Presenter/Author Information

Joanne N. Halls
Lindsey M. Kraatz

Keywords

aerial photography, barrier island, change detection, epsilon bands, fragmentation, salt marsh

Start Date

1-7-2006 12:00 AM

Description

Barrier islands and coastal salt marshes are complex ecosystems that move and change throughtime in response to many factors. For example, hurricanes bring strong winds, rain, and storm surge whichcan greatly change the distribution of surficial deposits. Through time the islands can migrate and inletschange their positions. A study of back-barrier salt marshes in southeastern North Carolina, USA, wasconducted to map changes in the distribution and fragmentation characteristics of the marshes. Topsail Islandand Masonboro Island were chosen as comparative study sites since Topsail has had increasing urbanizationsince the 1930s while Masonboro is a protected, undeveloped, island. By gathering, rectifying, interpreting,and digitizing historical aerial photography (from 1938 to 2002) we computed the rate of change in the backbarrierland cover types as well as used GIS spatial analysis tools to compute the degree of fragmentationthrough time and place. Results have been mixed where the marshes behind Masonboro Island are mostaffected by storms while Topsail Island marshes have changed mostly due to urbanization and inletlocation/migration.To quantify the significance of this historical change, a series of tests were designed and conducted todescribe the amount of spatial variability and accuracy of the rectified photographs, the digitized polygons,and the quantification of change. A digitizing accuracy assessment was conducted where 140 randomlychosen locations were identified on the aerial photographs and compared with the digitized data. Using anerror matrix, the overall accuracy was greater than 80 percent which was acceptable. Second, we measuredthe impact that the degree of crenulation, or curviness of the digitized marshes had on the change detectionresults. To compute this we used a subset of the study area, used progressive smoothing functions (from 5mto 70m), and recomputed the change detection matrices. Results indicated that the interpretation of thephotographs and the resulting digitization was not a factor in the computation of change.Third, we incorporated a fuzziness test (using derived epsilon bands) into the GIS data to identify andquantify real changes in the marsh habitats versus positional changes or sliver polygons. Results indicate thatrectification of aerial photography (although an RMS error of less than 1), photointerpretation, and digitizingcan lead to some erroneous results however by using fuzziness techniques we can minimize the errors andpredict which areas are changing through time. Statistically, the removal of small polygons of change usingthe epsilon band method did not alter the general outcome of the change detection analyses, however it is aworthwhile data processing method.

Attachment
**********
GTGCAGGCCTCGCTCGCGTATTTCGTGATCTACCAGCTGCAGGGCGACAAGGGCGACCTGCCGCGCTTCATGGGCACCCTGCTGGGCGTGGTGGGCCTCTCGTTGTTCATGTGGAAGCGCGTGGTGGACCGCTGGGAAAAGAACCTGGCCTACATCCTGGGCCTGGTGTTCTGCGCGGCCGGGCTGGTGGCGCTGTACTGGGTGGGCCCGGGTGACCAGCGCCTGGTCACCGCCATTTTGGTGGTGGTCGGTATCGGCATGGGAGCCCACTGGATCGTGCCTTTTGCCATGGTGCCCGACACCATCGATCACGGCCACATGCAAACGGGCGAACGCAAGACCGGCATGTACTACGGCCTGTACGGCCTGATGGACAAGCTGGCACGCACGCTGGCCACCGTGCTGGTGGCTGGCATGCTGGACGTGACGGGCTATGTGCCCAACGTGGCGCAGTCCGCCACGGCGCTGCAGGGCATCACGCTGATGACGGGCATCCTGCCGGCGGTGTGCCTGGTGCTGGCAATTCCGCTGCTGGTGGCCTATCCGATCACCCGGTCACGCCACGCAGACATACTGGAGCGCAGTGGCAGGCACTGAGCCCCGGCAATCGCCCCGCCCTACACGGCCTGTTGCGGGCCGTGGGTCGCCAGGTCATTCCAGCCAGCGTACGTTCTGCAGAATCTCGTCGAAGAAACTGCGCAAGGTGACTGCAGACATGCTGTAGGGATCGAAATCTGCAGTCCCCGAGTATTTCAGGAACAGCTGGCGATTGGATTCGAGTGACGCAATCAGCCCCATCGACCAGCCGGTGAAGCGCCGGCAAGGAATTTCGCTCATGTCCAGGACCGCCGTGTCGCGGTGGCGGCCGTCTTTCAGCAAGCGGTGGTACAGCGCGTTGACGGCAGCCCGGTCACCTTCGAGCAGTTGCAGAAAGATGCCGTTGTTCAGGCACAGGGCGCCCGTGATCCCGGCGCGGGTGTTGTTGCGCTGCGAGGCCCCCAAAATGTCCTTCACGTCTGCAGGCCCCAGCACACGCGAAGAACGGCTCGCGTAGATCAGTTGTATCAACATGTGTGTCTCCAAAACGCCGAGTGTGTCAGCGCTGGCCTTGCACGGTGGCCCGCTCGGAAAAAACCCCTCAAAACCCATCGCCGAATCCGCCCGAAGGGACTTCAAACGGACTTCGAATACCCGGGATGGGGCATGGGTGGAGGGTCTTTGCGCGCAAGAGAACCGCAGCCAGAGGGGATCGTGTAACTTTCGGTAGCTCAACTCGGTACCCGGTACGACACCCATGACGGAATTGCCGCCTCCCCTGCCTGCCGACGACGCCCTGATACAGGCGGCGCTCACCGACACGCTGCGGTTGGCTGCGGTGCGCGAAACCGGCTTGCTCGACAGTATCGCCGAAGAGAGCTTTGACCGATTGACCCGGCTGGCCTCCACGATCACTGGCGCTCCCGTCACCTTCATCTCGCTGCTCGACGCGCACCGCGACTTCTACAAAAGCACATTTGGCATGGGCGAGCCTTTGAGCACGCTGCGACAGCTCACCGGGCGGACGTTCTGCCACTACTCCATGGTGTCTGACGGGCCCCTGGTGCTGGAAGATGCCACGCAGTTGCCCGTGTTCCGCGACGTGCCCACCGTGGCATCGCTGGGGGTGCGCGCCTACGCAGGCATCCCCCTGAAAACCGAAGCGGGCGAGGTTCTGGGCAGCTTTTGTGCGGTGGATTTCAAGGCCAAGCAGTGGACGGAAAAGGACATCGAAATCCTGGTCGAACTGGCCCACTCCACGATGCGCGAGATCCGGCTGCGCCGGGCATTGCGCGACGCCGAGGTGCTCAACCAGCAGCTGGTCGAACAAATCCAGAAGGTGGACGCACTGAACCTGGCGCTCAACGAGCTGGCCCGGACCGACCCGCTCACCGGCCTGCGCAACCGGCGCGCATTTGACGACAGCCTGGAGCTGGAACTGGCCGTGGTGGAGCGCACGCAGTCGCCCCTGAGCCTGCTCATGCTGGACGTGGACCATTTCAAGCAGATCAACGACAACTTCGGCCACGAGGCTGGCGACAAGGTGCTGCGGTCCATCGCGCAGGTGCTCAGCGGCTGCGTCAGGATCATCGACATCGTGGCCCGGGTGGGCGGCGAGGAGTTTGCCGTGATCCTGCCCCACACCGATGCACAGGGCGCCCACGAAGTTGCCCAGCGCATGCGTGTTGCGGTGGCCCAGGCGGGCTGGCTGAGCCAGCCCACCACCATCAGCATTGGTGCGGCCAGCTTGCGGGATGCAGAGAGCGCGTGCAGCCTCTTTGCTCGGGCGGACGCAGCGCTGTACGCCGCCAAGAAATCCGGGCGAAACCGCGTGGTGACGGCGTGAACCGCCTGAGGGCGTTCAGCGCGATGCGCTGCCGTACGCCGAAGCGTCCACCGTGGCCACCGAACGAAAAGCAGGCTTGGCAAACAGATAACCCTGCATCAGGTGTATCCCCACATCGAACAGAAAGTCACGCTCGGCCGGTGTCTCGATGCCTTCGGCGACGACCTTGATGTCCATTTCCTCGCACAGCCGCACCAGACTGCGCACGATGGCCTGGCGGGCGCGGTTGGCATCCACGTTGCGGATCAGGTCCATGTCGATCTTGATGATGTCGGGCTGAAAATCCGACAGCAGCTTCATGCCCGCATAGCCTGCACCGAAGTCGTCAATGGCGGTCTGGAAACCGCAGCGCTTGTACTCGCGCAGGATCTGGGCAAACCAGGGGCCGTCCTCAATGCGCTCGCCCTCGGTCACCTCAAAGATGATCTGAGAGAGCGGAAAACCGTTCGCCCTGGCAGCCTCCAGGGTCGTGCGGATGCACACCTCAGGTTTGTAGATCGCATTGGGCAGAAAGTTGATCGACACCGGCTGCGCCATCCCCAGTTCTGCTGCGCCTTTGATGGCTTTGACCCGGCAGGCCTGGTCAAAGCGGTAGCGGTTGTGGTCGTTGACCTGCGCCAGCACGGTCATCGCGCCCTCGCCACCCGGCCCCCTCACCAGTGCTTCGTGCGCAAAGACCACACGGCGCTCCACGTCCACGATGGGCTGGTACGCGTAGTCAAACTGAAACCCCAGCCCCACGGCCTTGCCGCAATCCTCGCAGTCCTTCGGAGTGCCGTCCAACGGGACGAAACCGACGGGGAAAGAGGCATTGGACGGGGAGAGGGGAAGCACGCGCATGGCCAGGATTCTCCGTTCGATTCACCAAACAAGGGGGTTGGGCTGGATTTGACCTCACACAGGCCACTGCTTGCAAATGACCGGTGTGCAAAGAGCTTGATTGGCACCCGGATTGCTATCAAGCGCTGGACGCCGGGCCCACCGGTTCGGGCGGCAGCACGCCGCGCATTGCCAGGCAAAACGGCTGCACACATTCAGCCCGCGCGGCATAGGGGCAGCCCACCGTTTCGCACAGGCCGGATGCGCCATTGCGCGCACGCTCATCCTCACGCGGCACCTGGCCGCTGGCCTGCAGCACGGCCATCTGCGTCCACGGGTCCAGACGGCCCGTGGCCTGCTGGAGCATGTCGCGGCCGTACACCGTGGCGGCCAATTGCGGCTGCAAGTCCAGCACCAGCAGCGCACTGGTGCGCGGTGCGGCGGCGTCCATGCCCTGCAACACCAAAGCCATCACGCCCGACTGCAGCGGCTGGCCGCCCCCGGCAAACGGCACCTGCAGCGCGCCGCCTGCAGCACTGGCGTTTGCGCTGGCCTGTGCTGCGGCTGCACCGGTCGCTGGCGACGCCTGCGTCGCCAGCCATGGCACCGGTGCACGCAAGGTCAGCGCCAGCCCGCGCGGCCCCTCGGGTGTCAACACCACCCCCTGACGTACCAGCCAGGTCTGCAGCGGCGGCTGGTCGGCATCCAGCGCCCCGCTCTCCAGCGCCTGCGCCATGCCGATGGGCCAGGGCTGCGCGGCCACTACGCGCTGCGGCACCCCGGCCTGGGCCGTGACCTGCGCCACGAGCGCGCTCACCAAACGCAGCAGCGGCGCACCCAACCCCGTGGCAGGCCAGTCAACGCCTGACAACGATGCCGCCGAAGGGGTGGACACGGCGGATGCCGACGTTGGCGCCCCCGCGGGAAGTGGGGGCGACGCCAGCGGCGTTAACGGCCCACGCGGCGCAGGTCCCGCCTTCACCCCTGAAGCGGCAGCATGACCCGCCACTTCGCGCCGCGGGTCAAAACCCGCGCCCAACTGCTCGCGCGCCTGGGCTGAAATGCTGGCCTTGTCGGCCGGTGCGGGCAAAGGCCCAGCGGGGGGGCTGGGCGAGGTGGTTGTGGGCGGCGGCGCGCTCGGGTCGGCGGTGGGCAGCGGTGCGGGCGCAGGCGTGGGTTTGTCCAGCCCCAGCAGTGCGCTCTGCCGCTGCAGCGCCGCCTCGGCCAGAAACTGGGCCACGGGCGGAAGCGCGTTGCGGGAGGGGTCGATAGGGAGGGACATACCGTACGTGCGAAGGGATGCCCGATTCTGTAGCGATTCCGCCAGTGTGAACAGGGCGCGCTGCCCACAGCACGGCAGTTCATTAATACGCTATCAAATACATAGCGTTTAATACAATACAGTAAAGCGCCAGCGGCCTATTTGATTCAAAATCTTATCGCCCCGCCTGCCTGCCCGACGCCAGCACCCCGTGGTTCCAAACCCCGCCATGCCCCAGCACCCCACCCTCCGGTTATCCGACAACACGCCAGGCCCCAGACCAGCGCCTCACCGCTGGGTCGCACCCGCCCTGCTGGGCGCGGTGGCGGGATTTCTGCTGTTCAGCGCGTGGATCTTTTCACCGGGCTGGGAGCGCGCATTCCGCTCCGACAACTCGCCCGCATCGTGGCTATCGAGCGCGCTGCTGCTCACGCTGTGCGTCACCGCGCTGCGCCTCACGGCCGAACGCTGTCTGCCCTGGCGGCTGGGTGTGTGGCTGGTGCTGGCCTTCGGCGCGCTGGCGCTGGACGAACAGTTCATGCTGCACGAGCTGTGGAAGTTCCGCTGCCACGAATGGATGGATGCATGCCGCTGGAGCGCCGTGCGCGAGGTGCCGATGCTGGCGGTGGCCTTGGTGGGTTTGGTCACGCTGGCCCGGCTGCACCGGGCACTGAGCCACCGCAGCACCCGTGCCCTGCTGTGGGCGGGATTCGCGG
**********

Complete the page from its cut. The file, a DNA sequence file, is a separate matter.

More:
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Jul 1st, 12:00 AM

Sensitivity Analysis of Historical Aerial Photography: A Case Study of Barrier Island Marshes

Barrier islands and coastal salt marshes are complex ecosystems that move and change throughtime in response to many factors. For example, hurricanes bring strong winds, rain, and storm surge whichcan greatly change the distribution of surficial deposits. Through time the islands can migrate and inletschange their positions. A study of back-barrier salt marshes in southeastern North Carolina, USA, wasconducted to map changes in the distribution and fragmentation characteristics of the marshes. Topsail Islandand Masonboro Island were chosen as comparative study sites since Topsail has had increasing urbanizationsince the 1930s while Masonboro is a protected, undeveloped, island. By gathering, rectifying, interpreting,and digitizing historical aerial photography (from 1938 to 2002) we computed the rate of change in the backbarrierland cover types as well as used GIS spatial analysis tools to compute the degree of fragmentationthrough time and place. Results have been mixed where the marshes behind Masonboro Island are mostaffected by storms while Topsail Island marshes have changed mostly due to urbanization and inletlocation/migration.To quantify the significance of this historical change, a series of tests were designed and conducted todescribe the amount of spatial variability and accuracy of the rectified photographs, the digitized polygons,and the quantification of change. A digitizing accuracy assessment was conducted where 140 randomlychosen locations were identified on the aerial photographs and compared with the digitized data. Using anerror matrix, the overall accuracy was greater than 80 percent which was acceptable. Second, we measuredthe impact that the degree of crenulation, or curviness of the digitized marshes had on the change detectionresults. To compute this we used a subset of the study area, used progressive smoothing functions (from 5mto 70m), and recomputed the change detection matrices. Results indicated that the interpretation of thephotographs and the resulting digitization was not a factor in the computation of change.Third, we incorporated a fuzziness test (using derived epsilon bands) into the GIS data to identify andquantify real changes in the marsh habitats versus positional changes or sliver polygons. Results indicate thatrectification of aerial photography (although an RMS error of less than 1), photointerpretation, and digitizingcan lead to some erroneous results however by using fuzziness techniques we can minimize the errors andpredict which areas are changing through time. Statistically, the removal of small polygons of change usingthe epsilon band method did not alter the general outcome of the change detection analyses, however it is aworthwhile data processing method.